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March 21, 2006

Taking Tim Seriously

Roy Meachum

Along for what passes for Frederick's political reality, opinion reigns supreme that perennial Republican candidate Tim Brooks takes much too seriously his challenge to State Sen. Alex Mooney.

That prompted the comment: "Good thing, nobody else does."

In seeming desperation to achieve elected office, Mr. Brooks has yelled what a Frederick News-Post headline summed up as "foul play."

Tim Brooks first burst onto the public stage in a confused and confusing bid for the House of Delegates, in 1998, with an ad that caused considerable talk: The layout showed "cowboy" Brooks sitting in a chair, a rifle lying across his knee; the caption read, to the effect: Seen any liberals lately?

The "joke's" impact was less than blood-curdling among his announced targets; the lame attempt at humor turned against the virtually unknown candidate. He dumped to the bottom of the GOP's primary slate.

But the hope that springs eternal brought Mr. Brooks right back; and in the next Republican primary for the House of Delegates he edged both Patrick Hogan and Samie Conyers. The general election, however, belonged to Mr. Hogan.

Mr. Brooks wound up, at least, on top of the nine members of the 2002 GOP central committee, normally the reward for service to the party. For example, Democrats Bob Kresslein and Tom Slater rest in the same safe harbor, free to enjoy the fruits of political activism, without the hurly-burly of waging a contested campaign.

Mr. Slater came off the shelf last year and nearly made the new Frederick Board of Aldermen; he didn't but deserves great credit for a good try, marked with intelligence and moxie learned all that time in his party's vineyard. Throwing his "cap" into this year's fracas doesn't figure.

To democracy's benefit, political animals rarely submit to reality. Which is why every election poses the possibility of genuine surprise.

Tim Brooks' decision to take on Alex Mooney rated a four-horn shock. It seemed too many in the category of his hunting liberals' ad; designed to get attention and little more.

Seeking his third term in the state senate, Mr. Mooney has to be considered nearly invulnerable against another Republican like Mr. Brooks. The senator not only has two-term incumbency on his side but also the advantage of a war chest that approaches the highest in the entire state.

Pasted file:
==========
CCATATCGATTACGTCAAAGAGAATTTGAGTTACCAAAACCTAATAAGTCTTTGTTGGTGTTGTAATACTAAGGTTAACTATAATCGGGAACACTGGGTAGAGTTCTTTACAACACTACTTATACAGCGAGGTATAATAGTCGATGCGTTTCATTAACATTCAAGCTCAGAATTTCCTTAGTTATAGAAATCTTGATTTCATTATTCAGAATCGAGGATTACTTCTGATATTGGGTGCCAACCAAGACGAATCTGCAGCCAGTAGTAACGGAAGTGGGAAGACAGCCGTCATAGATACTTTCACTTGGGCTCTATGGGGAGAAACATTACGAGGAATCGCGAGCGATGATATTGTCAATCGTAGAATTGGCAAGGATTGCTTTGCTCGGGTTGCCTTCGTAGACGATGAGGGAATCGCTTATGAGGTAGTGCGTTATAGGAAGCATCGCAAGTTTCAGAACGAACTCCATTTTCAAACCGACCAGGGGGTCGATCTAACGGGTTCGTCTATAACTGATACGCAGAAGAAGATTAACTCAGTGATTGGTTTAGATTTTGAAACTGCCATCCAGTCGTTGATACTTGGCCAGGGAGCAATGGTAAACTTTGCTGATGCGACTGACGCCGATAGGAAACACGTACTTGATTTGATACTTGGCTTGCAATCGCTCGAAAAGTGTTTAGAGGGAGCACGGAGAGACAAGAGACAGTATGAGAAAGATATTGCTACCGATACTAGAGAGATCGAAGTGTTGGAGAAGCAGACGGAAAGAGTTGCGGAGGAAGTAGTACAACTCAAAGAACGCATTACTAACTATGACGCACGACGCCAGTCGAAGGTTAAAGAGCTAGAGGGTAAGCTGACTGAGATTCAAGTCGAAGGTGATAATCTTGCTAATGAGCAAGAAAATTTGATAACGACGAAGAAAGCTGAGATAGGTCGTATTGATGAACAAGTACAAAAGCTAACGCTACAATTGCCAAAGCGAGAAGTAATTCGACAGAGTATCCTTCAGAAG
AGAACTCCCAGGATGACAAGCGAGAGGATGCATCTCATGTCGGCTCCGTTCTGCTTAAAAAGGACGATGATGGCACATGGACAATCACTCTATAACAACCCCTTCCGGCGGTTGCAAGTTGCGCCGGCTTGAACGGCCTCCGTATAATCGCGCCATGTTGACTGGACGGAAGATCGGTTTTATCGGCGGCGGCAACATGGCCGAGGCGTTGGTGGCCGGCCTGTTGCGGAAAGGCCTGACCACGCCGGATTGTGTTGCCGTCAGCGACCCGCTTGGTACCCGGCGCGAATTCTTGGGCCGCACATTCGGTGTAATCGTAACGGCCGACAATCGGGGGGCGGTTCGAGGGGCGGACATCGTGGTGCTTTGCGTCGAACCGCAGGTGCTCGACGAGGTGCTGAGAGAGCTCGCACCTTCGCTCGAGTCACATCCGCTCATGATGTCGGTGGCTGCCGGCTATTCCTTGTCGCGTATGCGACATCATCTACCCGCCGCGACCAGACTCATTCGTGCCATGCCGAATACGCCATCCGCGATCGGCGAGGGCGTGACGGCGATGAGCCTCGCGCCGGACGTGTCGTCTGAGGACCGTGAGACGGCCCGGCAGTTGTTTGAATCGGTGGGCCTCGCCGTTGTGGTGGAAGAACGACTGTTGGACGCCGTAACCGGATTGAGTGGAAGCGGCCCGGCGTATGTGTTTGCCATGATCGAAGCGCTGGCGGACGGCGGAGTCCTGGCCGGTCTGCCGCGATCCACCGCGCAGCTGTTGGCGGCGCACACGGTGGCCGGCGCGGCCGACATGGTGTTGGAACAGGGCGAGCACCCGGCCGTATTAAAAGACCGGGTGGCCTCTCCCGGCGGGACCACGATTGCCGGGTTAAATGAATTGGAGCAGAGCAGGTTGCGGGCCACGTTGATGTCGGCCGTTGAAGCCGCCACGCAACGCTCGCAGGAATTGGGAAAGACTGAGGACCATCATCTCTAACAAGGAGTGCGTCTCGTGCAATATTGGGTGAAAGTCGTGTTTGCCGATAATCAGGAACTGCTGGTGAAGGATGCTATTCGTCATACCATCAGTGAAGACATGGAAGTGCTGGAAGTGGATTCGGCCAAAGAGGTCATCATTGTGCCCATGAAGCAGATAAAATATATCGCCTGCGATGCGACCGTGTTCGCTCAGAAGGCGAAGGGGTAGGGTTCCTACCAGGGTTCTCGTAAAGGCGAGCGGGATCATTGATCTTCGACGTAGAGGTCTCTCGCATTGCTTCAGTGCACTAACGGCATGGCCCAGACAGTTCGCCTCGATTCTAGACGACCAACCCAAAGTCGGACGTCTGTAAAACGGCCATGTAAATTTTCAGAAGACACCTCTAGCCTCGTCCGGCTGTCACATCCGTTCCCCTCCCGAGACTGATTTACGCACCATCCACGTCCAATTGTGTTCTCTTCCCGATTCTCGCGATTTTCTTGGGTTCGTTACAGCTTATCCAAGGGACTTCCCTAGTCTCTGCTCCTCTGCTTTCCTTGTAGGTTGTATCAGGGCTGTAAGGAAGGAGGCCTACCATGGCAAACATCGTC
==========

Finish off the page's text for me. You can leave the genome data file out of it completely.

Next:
With all the resources of the state Democratic Party behind her, former Del. Sue Hecht went down to bitter defeat. Mr. Mooney's fellow Republicans tend to feel his money was not as much an advantage as the lady's disadvantage as a liberal in this conservative county.

Such talk may have given Mr. Brooks the "Dutch courage" to jump into the ring; he boasts his conservatism matches the incumbent's, as if that were enough. He was counting on a two-man race, hoping he might win the GOP primary on a simple personality contest. I guess. I can't say for sure.

Confirming that view however dim he was left to howl when Hugh Warner entered the race, claiming the new candidate was somehow inveigled and lured to run by the incumbent with the intention of robbing Mr. Brooks of votes.

Since Mr. Warner does not offer a completely fresh face to local politics, the charge stands absurd. After all, the senator certainly played no role in that gentleman's past runs for the House of Delegates and the Board of County Commissioners.

If anything, Hugh Warner has been much more politically active than Mr. Brooks, ask Ms. Hecht. In her last attempt to unseat Mr. Mooney, the county's best-known flags' merchant worked notoriously hard to keep the Democratic lady out of Annapolis.

The trick to getting publicity, for anything, is to hit the media on a slow news day. And that seems Tim Brooks' principal accomplishment in venting his charge, which seems to me to serve better his competitors.

Crying this particular "wolf," if I might borrow an expression, gave front-page Sunday exposure to Mr. Warner's candidacy; it was better than that direct mailing that had Mr. Brooks so bent out of shape.

The two-term senator should feel obliged for the opportunity to deny with dignity the allegation that makes him appear a great manipulator in local political circles. Certainly his war chest holds the dough to put him in the cat's bird's seat for "buying" allies.

If Tim Brooks meant to imply Hugh Warner took Alex Mooney's money for the expensive mailing, why didn't he simply say so?

Otherwise the brouhaha strikes me as fairly ridiculous, an indication of what shapes up as less than exciting campaigns for the General Assembly.

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